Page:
Irish fears as Donald Trump brings trade war closer

By Eamon Quinn

The EU will likely retaliate in kind after US President Donald Trump carried through on his threat to impose tariffs on US imports of steel and aluminium tariffs, escalating the risk of of a global trade war.

Irish exports into the US may escape for the time being but there is a high degree of uncertainty over how the spat will develop, as the EU prepares to retaliate by matching the the US tariffs, said John Whelan, a leading consultant on Irish exports and imports.

“I think that there will be a strong reaction from the EU — it would be the only sensible political reaction. It is only a question of how big the response will be. Brussels has warned in recent months that its reaction would be very strong,” Mr Whelan said.

The US metals tariffs are designed to help shelter smelters in the US from European imports.

But Brussels will try to protect European goods when it draws up its own list. Ireland exports huge amounts of pharmaceuticals to the US, but such goods have in the past been excluded from trade disputes. Imposing sanctions on services such as software would be difficult, Mr Whelan said, though other Irish goods, such as whiskeys, could become embroiled if the dispute were to escalate.

The White House tariffs on steel and aluminium imports from the EU, also include Canada and Mexico.

US commerce secretary Wilbur Ross — best known here as the investor who made tens of millions on his Bank of Ireland investment as the Government sold down its stake in the lender after the crash — told reporters Washington would proceed with plans for a 25% tariff on steel and a 10% tariff on aluminium imports.

“We look forward to continued negotiations, both with Canada and Mexico on the one hand, and with the European Commission on the other hand, because there are other issues that we also need to get resolved,” Mr Ross said.

The tariffs, which have prompted several challenges at the World Trade Organisation, are aimed at allowing the US steel and aluminium industries to increase their capacity utilisation rates above 80% for the first time in years.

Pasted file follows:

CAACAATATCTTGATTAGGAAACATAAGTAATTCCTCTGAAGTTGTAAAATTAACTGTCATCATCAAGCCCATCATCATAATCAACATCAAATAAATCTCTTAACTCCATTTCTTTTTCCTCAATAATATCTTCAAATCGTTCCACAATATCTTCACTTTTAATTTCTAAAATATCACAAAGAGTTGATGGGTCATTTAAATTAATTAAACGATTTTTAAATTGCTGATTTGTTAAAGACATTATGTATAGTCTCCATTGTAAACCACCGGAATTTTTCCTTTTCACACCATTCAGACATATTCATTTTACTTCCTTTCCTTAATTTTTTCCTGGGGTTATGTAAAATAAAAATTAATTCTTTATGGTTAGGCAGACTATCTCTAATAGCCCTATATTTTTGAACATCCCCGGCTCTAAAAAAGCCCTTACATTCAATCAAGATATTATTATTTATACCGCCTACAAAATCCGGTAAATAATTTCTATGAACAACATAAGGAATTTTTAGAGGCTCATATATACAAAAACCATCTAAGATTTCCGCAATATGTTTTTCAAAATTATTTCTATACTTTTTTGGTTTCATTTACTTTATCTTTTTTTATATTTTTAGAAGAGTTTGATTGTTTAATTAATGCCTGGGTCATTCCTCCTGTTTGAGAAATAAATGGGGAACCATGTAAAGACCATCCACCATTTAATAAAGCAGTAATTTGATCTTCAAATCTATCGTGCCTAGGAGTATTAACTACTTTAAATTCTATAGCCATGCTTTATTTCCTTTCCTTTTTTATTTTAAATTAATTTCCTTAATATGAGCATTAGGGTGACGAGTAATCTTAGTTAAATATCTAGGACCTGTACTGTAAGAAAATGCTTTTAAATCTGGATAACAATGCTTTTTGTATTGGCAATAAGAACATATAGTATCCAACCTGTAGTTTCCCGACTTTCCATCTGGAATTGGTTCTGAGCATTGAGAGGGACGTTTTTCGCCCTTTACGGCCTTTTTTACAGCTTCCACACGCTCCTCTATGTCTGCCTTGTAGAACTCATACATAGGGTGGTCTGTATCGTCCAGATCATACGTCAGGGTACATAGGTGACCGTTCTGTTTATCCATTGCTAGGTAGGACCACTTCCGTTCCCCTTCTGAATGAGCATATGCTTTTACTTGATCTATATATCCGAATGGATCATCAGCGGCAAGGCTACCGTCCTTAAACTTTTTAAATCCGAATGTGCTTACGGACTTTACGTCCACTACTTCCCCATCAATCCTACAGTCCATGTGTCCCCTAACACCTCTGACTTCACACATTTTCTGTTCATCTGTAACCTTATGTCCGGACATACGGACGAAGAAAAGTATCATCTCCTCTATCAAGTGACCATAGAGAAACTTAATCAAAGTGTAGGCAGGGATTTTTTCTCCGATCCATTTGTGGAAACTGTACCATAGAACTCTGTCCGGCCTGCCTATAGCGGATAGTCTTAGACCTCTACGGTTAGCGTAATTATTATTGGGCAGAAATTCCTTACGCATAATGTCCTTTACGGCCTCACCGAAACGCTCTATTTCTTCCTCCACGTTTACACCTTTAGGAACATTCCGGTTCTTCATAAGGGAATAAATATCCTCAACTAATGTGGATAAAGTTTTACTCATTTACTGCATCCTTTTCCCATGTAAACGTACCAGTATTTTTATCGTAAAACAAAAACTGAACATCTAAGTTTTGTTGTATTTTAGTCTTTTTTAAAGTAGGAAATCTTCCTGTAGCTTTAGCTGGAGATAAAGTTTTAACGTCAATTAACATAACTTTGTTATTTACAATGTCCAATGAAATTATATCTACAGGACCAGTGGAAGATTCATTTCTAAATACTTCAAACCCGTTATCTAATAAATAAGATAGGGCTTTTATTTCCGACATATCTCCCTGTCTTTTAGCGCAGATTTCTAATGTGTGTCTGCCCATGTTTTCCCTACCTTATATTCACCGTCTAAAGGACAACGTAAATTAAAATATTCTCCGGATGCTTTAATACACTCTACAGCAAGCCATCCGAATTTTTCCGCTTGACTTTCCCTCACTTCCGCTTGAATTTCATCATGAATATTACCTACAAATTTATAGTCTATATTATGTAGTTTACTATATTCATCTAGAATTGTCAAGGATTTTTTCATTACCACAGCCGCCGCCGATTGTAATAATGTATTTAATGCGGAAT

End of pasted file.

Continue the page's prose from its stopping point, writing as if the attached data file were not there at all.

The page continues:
Worries about a US trade war with the EU weighed on global shares, but shares of US steel and aluminium makers were up strongly.

Mr Trump’s administration has threatened to impose tariffs on car imports, is engaged in negotiations with China to reduce America’s yawning trade deficit and has said it will punish Beijing for stealing its technology by imposing tariffs on $50bn (€43bn) of imports from China.

Mr Ross himself heads to Beijing today where he will attempt to get firm deals to export more US goods in a bid to cut America’s $375bn trade deficit with China.

German magazine Wirtschaftswoche reported that Mr Trump had told French president Emmanuel Macron he wanted to stick to his trade policy long enough that Mercedes-Benz cars were no longer cruising through New York.

The Trump administration launched a national security investigation last week into car and truck imports, using the same 1962 law that he has applied to curb incoming steel and aluminium.

France’s finance minister Bruno Le Maire had met with Mr Ross yesterday in a bid to end the stand-off over steel and aluminium.

“It’s entirely up to US authorities whether they want to enter into a trade conflict with their biggest partner, Europe,” Mr Le Maire told reporters after the meeting.

Europe did not want a trade war, he said, but Washington had to back down from “unjustified, unjustifiable and dangerous tariffs”. The EU would respond with “all necessary measures” if the US imposed them.

Irish Examiner and Reuters staff

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